Short Communication

Desiccant herbicides tested for the preparation of fire-break tracer lines, South Africa

Published in: South African Journal of Plant and Soil
Volume 34, issue 4, 2017, pages: 319–322
DOI: 10.1080/02571862.2017.1317855
Author(s): Keith LittleSchool of Natural Resource Management, South Africa, Jonathan RobertsSchool of Natural Resource Management, South Africa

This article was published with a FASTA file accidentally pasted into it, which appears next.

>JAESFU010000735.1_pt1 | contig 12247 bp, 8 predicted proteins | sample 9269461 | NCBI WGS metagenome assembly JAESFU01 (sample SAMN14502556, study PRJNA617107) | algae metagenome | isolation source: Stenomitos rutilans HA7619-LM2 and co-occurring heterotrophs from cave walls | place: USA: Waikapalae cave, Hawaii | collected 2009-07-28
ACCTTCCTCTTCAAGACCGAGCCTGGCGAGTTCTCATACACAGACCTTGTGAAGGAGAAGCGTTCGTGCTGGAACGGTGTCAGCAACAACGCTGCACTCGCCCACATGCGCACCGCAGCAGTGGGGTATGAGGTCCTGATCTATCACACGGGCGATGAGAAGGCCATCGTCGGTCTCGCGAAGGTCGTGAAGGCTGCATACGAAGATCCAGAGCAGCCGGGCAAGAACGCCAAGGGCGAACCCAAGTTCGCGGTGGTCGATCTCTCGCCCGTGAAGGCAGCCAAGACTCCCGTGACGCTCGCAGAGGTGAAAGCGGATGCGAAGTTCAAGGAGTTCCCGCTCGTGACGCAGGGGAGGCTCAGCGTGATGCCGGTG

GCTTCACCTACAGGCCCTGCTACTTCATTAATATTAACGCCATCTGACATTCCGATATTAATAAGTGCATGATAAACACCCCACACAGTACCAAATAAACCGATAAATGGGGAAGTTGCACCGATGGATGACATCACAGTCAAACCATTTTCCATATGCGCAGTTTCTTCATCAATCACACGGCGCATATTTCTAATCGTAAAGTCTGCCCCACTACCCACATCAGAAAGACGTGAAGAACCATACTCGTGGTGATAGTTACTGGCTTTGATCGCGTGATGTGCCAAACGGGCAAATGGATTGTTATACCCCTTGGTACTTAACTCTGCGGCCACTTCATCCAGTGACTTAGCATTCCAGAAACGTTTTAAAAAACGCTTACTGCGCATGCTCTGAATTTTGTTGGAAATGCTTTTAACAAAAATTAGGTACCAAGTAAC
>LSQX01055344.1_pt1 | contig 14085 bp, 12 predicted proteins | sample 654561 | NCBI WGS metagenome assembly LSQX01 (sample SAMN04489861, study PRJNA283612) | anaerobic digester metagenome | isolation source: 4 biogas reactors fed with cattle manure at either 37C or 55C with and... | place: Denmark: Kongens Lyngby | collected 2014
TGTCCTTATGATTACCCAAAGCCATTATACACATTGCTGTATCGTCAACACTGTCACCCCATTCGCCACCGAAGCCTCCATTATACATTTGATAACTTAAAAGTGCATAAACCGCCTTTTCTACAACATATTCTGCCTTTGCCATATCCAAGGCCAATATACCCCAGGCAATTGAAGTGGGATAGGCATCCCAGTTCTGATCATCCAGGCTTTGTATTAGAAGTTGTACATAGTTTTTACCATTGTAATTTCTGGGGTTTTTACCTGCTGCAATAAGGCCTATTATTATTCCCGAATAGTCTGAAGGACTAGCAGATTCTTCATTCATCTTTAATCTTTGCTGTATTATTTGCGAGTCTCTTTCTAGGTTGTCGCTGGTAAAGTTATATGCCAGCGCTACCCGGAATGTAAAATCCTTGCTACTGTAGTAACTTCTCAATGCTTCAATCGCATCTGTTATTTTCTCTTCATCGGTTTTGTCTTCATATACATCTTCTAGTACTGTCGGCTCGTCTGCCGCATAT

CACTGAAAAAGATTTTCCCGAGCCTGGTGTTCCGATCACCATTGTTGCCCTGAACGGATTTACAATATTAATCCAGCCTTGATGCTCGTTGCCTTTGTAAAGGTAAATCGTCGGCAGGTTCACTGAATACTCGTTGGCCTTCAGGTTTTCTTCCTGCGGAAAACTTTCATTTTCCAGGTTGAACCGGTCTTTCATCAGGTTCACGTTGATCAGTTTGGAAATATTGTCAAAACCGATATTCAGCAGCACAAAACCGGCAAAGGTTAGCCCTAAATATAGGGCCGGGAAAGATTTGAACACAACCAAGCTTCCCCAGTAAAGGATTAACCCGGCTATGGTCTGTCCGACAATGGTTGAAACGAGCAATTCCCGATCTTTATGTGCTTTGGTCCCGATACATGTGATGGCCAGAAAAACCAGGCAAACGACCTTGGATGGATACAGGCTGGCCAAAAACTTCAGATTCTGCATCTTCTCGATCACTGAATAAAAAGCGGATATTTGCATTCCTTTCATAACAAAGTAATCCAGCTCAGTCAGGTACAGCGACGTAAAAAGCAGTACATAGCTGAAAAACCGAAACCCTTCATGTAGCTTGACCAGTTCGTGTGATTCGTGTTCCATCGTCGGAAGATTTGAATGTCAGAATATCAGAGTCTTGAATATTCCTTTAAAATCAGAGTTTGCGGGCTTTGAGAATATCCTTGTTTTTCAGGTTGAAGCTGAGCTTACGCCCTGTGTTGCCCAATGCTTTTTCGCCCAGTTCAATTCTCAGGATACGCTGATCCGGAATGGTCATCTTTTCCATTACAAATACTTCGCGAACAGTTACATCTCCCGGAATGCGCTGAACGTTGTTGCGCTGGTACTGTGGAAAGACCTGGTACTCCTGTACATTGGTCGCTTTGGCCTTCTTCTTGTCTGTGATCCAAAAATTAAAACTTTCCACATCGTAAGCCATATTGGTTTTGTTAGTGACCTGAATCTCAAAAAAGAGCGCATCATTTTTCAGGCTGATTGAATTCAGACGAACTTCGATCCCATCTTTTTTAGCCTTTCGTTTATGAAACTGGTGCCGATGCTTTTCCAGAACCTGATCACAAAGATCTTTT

Over the past 32 years, 75 599 ha of plantations within South Africa have been lost through fire. Fire prevention, in the form of firebreaks on landholding boundaries, are required (by law) by landowners from whose land a fire might start or spread. On forestry land, paraquat dichloride (1,1′-dimethyl-4.4′-bipyridinium ion) has been used for the desiccation and subsequent burning of two parallel tracer lines in late summer, prior to the burning of the vegetation bordered by these tracer lines and when conditions allow (early to late autumn). Paraquat is listed as a highly hazardous pesticide within South African forestry, by the Forest Stewardship Council, and will be discontinued for use from 2018. Therefore, alternative contact/defoliation herbicides were tested at various rates for the preparation of tracer lines outside George, Western Cape. The vegetation cover was assessed prior to herbicide application to determine initial herbicide efficacy (16 d after application) and again at vegetation recovery (83 d). Of the products tested, pelargonic acid applied at 7%, 10% and 13% produced results most similar to that of paraquat (82% desiccation at 16 d; 95% vegetation recovery at 83 d). Further testing is required on different sites, and with different vegetation, to improve the timing, rates and methods of application.

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